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8/22/2013
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6 Mobile App Considerations For People With Disabilities

Make sure your mobile apps can be used by the 60 million Americans with disabilities. Consider this expert advice for developers.

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The mobile era makes information more readily available. It should do so for everyone, including people with disabilities, yet accessibility is often an afterthought in device design and app development.

"It's a big issue," said Dana Marlowe, principal partner at Accessibility Partners, in an interview. Marlowe's firm and its 12 employees advise corporations and government agencies on IT usability and accessibility issues for people with disabilities. "It's not where it needs to be yet," she added.

There are approximately 60 million people with disabilities in the U.S. alone, according to Marlowe, a number that is growing steadily. (That figure, based on U.S. census data, includes a wide range of disabilities, from blindness and hearing loss, to physical mobility issues, to hidden disabilities such as cognitive impairments.) Marlowe noted that stat makes people with disabilities the largest minority group in the U.S., one that any of us can join at any time, often unexpectedly. She added that the aging baby boomer population underscores the need for usable, accessible IT.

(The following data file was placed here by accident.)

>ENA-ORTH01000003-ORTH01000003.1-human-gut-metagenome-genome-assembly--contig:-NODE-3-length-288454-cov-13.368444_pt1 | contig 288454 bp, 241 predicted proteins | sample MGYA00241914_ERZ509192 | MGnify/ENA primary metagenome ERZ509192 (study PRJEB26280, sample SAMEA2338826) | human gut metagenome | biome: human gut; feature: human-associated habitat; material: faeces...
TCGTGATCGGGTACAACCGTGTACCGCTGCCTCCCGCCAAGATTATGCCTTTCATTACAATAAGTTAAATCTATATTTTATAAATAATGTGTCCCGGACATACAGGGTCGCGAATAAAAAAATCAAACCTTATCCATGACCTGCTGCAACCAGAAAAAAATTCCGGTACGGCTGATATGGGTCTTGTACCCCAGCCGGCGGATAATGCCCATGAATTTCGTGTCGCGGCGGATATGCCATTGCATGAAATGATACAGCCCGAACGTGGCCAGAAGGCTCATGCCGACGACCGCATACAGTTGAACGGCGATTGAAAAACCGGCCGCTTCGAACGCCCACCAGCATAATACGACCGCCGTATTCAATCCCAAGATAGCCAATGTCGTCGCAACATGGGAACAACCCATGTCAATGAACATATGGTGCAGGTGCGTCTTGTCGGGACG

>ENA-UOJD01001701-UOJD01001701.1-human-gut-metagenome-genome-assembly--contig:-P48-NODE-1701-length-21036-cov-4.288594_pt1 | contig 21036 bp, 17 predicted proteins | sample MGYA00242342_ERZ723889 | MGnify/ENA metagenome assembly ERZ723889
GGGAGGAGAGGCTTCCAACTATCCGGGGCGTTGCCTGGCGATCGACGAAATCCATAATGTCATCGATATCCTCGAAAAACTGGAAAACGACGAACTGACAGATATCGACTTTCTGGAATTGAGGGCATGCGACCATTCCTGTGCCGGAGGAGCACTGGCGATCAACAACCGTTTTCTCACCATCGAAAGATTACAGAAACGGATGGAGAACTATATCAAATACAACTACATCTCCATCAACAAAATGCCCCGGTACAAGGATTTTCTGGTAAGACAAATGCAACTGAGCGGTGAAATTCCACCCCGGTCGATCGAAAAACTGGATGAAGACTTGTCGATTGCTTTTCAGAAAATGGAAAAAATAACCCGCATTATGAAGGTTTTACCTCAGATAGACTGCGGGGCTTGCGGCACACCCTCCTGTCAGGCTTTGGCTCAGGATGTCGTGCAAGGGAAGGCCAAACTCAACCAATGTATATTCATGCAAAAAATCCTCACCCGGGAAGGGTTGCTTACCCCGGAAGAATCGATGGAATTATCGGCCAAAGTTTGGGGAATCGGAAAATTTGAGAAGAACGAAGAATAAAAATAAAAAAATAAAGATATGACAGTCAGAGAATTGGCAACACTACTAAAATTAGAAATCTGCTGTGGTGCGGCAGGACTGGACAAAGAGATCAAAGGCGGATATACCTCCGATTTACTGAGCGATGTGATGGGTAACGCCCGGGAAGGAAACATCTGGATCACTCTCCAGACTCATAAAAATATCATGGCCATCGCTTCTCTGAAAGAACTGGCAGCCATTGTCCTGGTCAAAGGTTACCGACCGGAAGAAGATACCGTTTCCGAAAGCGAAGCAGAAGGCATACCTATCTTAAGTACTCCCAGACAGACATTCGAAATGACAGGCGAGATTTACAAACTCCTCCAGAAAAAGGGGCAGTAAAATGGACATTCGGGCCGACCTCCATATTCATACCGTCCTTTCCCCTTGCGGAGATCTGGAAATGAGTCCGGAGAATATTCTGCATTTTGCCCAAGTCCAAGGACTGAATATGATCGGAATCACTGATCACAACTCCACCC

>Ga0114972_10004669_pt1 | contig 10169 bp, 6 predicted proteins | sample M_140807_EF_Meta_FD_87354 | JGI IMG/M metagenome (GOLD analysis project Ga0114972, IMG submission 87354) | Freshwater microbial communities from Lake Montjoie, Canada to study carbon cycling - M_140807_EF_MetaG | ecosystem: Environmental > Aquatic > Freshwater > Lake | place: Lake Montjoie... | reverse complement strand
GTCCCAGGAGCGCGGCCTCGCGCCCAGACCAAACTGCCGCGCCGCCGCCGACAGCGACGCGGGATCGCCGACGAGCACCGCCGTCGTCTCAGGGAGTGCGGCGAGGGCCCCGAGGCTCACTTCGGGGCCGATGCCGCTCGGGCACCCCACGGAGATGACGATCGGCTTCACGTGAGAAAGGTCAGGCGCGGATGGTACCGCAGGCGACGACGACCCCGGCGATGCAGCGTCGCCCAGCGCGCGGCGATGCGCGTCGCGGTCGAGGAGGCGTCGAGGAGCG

The accessibility of mobile devices and apps is particularly pressing, Marlowe said, because of their rampant popularity. Smartphones are everywhere and tablets aren't far behind. Devices like Apple's iPad and native apps like Facebook now pass the mother-in-law test: Technologies so prevalent that even your mother-in-law uses them. (Marlowe just helped her mother-in-law install the Facebook app on her iPad. My own mother-in-law draws the line with Facebook, but does have an iPad.)

[ Here's another reason inaccessible apps are a big problem: Mobile Accounts For 17% Of All Web Traffic. ]

For the skeptical or downright cynical, consider this: People with disabilities have a combined discretionary income of $220 billion, according to Marlowe. Are they going to spend money with you if your user interface is inaccessible? (Answer: No, they won't.)

You also might not have any choice but to prioritize accessibility, especially if you do business with the federal government. Section 508, an update to the Rehabilitation Act of 1973, requires federal agencies to ensure widespread IT accessibility for both internal development and external procurement. In other words: Don't expect a dime of federal money in your bottom line if you're unwilling to meet accessibility standards.

The iPad-and-Facebook example speaks to a challenge in ensuring accessibility. It's not just one company's responsibility, and can be both a hardware and software issue. Yet while the accessibility of various devices varies, according to Marlowe, more people with disabilities are turning to tablets and other mobile form factors. "People with disabilities are using tablet and other mobile devices because they are increasingly more accessible than some of their more standard hardware counterparts," she said. That shifts some of the accessibility burden to mobile developers.

"[App development] also has to be accessible, and oftentimes accessibility is unfortunately overlooked," Marlowe said. With that mind, she shared six key areas for ensuring widespread accessibility of apps.

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sdolle926